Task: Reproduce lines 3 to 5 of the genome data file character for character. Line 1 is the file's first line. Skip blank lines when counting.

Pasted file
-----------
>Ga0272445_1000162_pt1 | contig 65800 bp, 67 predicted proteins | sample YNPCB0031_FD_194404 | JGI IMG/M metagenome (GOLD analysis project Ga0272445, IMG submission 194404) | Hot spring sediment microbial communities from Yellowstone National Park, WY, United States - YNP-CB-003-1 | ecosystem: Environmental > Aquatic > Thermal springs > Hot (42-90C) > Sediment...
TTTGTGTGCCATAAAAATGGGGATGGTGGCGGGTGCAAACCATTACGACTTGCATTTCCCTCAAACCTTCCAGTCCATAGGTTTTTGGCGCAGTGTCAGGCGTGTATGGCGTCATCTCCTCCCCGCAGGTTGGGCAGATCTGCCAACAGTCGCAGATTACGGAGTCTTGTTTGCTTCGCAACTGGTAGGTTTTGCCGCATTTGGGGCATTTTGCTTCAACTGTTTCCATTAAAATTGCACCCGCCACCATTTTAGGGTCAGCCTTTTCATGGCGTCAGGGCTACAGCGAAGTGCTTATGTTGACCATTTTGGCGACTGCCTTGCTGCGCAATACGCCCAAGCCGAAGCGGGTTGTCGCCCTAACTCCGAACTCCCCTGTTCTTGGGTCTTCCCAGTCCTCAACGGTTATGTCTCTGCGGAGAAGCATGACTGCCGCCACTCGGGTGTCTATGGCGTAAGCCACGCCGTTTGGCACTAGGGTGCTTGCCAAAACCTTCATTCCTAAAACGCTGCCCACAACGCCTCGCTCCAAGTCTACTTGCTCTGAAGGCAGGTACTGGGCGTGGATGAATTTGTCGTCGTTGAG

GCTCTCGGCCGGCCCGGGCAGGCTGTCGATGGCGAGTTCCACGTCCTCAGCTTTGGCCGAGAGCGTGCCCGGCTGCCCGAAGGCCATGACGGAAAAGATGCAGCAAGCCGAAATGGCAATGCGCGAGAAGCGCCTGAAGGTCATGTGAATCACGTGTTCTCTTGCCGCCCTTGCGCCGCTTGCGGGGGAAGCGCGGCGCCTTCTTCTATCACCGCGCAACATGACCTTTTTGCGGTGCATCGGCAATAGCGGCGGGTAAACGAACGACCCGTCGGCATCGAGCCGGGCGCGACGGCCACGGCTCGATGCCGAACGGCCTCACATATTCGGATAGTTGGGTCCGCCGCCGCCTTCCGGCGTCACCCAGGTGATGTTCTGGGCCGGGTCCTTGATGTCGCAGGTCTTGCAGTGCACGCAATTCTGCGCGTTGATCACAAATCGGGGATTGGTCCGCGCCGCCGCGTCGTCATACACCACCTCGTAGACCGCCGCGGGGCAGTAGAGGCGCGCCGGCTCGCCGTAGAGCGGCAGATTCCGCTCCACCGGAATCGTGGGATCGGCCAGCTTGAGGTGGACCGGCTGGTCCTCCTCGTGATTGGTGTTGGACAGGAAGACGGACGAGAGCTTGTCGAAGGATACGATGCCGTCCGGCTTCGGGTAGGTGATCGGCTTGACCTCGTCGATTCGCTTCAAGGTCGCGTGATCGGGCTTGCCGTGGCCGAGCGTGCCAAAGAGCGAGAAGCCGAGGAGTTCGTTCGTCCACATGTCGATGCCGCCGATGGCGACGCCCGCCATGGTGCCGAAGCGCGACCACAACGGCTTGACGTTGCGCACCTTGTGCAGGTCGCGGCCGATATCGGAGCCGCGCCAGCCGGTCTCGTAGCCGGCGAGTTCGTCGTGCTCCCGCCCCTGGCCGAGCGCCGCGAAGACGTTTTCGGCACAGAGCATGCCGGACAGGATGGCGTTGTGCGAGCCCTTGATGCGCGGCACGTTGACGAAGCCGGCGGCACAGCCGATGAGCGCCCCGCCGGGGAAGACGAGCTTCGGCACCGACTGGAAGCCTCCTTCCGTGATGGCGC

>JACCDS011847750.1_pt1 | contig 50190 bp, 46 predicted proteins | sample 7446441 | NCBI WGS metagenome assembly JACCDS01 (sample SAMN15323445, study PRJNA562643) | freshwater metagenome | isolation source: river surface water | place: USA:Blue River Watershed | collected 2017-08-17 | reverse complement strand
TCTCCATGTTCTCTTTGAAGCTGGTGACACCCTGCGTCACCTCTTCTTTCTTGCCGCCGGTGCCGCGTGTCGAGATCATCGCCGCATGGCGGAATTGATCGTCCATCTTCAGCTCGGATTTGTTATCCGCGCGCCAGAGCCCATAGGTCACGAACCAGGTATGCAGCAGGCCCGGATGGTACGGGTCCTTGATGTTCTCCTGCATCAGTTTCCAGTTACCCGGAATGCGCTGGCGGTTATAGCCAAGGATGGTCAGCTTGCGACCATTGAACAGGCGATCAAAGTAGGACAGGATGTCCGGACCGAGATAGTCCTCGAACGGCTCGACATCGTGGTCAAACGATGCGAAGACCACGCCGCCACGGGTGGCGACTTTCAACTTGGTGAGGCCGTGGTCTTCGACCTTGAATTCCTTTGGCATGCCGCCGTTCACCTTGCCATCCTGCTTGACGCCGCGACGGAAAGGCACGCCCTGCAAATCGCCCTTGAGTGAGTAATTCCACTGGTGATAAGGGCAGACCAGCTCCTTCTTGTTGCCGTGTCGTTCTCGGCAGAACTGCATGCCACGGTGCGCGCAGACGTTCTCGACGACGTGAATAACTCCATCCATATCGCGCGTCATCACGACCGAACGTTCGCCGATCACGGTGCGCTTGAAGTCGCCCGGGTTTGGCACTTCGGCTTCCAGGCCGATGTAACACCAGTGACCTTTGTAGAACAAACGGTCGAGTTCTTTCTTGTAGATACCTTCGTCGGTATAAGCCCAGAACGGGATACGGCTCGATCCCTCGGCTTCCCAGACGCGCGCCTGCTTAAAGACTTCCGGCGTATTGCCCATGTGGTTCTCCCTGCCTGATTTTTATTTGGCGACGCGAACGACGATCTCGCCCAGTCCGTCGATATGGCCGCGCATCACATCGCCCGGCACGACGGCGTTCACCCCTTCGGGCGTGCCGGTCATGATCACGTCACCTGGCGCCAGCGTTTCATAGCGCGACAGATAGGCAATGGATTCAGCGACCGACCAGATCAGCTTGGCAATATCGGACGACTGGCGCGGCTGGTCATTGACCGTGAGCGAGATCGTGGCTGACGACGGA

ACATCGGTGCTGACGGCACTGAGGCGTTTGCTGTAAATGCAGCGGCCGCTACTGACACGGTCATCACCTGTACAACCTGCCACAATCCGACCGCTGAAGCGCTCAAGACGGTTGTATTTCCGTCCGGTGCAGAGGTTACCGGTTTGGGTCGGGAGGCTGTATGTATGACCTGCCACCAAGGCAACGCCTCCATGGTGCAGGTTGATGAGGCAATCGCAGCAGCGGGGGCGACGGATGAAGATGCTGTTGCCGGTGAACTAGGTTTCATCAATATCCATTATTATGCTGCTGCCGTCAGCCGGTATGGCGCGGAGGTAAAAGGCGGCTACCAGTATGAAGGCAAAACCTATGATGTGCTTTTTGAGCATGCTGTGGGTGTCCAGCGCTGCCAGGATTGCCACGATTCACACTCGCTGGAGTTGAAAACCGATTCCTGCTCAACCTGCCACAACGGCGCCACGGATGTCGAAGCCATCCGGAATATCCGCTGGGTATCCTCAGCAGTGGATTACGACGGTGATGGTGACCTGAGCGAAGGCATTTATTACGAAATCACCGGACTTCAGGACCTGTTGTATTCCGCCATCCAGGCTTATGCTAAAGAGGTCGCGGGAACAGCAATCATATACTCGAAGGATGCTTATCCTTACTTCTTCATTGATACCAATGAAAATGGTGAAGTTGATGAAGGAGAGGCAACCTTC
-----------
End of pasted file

GCTCTCGGCCGGCCCGGGCAGGCTGTCGATGGCGAGTTCCACGTCCTCAGCTTTGGCCGAGAGCGTGCCCGGCTGCCCGAAGGCCATGACGGAAAAGATGCAGCAAGCCGAAATGGCAATGCGCGAGAAGCGCCTGAAGGTCATGTGAATCACGTGTTCTCTTGCCGCCCTTGCGCCGCTTGCGGGGGAAGCGCGGCGCCTTCTTCTATCACCGCGCAACATGACCTTTTTGCGGTGCATCGGCAATAGCGGCGGGTAAACGAACGACCCGTCGGCATCGAGCCGGGCGCGACGGCCACGGCTCGATGCCGAACGGCCTCACATATTCGGATAGTTGGGTCCGCCGCCGCCTTCCGGCGTCACCCAGGTGATGTTCTGGGCCGGGTCCTTGATGTCGCAGGTCTTGCAGTGCACGCAATTCTGCGCGTTGATCACAAATCGGGGATTGGTCCGCGCCGCCGCGTCGTCATACACCACCTCGTAGACCGCCGCGGGGCAGTAGAGGCGCGCCGGCTCGCCGTAGAGCGGCAGATTCCGCTCCACCGGAATCGTGGGATCGGCCAGCTTGAGGTGGACCGGCTGGTCCTCCTCGTGATTGGTGTTGGACAGGAAGACGGACGAGAGCTTGTCGAAGGATACGATGCCGTCCGGCTTCGGGTAGGTGATCGGCTTGACCTCGTCGATTCGCTTCAAGGTCGCGTGATCGGGCTTGCCGTGGCCGAGCGTGCCAAAGAGCGAGAAGCCGAGGAGTTCGTTCGTCCACATGTCGATGCCGCCGATGGCGACGCCCGCCATGGTGCCGAAGCGCGACCACAACGGCTTGACGTTGCGCACCTTGTGCAGGTCGCGGCCGATATCGGAGCCGCGCCAGCCGGTCTCGTAGCCGGCGAGTTCGTCGTGCTCCCGCCCCTGGCCGAGCGCCGCGAAGACGTTTTCGGCACAGAGCATGCCGGACAGGATGGCGTTGTGCGAGCCCTTGATGCGCGGCACGTTGACGAAGCCGGCGGCACAGCCGATGAGCGCCCCGCCGGGGAAGACGAGCTTCGGCACCGACTGGAAGCCTCCTTCCGTGATGGCGC

>JACCDS011847750.1_pt1 | contig 50190 bp, 46 predicted proteins | sample 7446441 | NCBI WGS metagenome assembly JACCDS01 (sample SAMN15323445, study PRJNA562643) | freshwater metagenome | isolation source: river surface water | place: USA:Blue River Watershed | collected 2017-08-17 | reverse complement strand
TCTCCATGTTCTCTTTGAAGCTGGTGACACCCTGCGTCACCTCTTCTTTCTTGCCGCCGGTGCCGCGTGTCGAGATCATCGCCGCATGGCGGAATTGATCGTCCATCTTCAGCTCGGATTTGTTATCCGCGCGCCAGAGCCCATAGGTCACGAACCAGGTATGCAGCAGGCCCGGATGGTACGGGTCCTTGATGTTCTCCTGCATCAGTTTCCAGTTACCCGGAATGCGCTGGCGGTTATAGCCAAGGATGGTCAGCTTGCGACCATTGAACAGGCGATCAAAGTAGGACAGGATGTCCGGACCGAGATAGTCCTCGAACGGCTCGACATCGTGGTCAAACGATGCGAAGACCACGCCGCCACGGGTGGCGACTTTCAACTTGGTGAGGCCGTGGTCTTCGACCTTGAATTCCTTTGGCATGCCGCCGTTCACCTTGCCATCCTGCTTGACGCCGCGACGGAAAGGCACGCCCTGCAAATCGCCCTTGAGTGAGTAATTCCACTGGTGATAAGGGCAGACCAGCTCCTTCTTGTTGCCGTGTCGTTCTCGGCAGAACTGCATGCCACGGTGCGCGCAGACGTTCTCGACGACGTGAATAACTCCATCCATATCGCGCGTCATCACGACCGAACGTTCGCCGATCACGGTGCGCTTGAAGTCGCCCGGGTTTGGCACTTCGGCTTCCAGGCCGATGTAACACCAGTGACCTTTGTAGAACAAACGGTCGAGTTCTTTCTTGTAGATACCTTCGTCGGTATAAGCCCAGAACGGGATACGGCTCGATCCCTCGGCTTCCCAGACGCGCGCCTGCTTAAAGACTTCCGGCGTATTGCCCATGTGGTTCTCCCTGCCTGATTTTTATTTGGCGACGCGAACGACGATCTCGCCCAGTCCGTCGATATGGCCGCGCATCACATCGCCCGGCACGACGGCGTTCACCCCTTCGGGCGTGCCGGTCATGATCACGTCACCTGGCGCCAGCGTTTCATAGCGCGACAGATAGGCAATGGATTCAGCGACCGACCAGATCAGCTTGGCAATATCGGACGACTGGCGCGGCTGGTCATTGACCGTGAGCGAGATCGTGGCTGACGACGGA